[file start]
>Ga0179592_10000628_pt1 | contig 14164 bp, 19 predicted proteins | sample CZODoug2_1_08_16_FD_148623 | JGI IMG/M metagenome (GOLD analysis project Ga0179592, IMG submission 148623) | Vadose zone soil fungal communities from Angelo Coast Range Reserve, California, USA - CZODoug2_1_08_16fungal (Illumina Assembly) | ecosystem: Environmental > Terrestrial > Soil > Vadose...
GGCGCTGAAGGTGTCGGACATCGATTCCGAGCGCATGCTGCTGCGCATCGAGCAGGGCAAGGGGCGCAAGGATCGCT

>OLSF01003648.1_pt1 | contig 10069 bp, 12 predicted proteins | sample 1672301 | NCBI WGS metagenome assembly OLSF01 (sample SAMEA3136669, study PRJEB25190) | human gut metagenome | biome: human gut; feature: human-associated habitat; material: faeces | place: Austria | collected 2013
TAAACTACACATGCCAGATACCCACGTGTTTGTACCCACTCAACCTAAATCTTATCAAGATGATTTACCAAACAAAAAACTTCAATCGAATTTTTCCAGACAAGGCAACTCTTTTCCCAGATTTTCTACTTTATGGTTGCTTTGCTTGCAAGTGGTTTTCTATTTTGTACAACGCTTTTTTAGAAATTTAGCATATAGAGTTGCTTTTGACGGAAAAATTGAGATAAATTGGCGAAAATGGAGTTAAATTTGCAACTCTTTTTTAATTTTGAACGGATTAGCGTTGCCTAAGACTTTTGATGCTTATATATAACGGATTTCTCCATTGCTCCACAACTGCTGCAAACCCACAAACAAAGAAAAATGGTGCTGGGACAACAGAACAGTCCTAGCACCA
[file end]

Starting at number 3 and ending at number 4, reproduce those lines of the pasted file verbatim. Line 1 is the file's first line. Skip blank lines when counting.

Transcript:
>OLSF01003648.1_pt1 | contig 10069 bp, 12 predicted proteins | sample 1672301 | NCBI WGS metagenome assembly OLSF01 (sample SAMEA3136669, study PRJEB25190) | human gut metagenome | biome: human gut; feature: human-associated habitat; material: faeces | place: Austria | collected 2013
TAAACTACACATGCCAGATACCCACGTGTTTGTACCCACTCAACCTAAATCTTATCAAGATGATTTACCAAACAAAAAACTTCAATCGAATTTTTCCAGACAAGGCAACTCTTTTCCCAGATTTTCTACTTTATGGTTGCTTTGCTTGCAAGTGGTTTTCTATTTTGTACAACGCTTTTTTAGAAATTTAGCATATAGAGTTGCTTTTGACGGAAAAATTGAGATAAATTGGCGAAAATGGAGTTAAATTTGCAACTCTTTTTTAATTTTGAACGGATTAGCGTTGCCTAAGACTTTTGATGCTTATATATAACGGATTTCTCCATTGCTCCACAACTGCTGCAAACCCACAAACAAAGAAAAATGGTGCTGGGACAACAGAACAGTCCTAGCACCA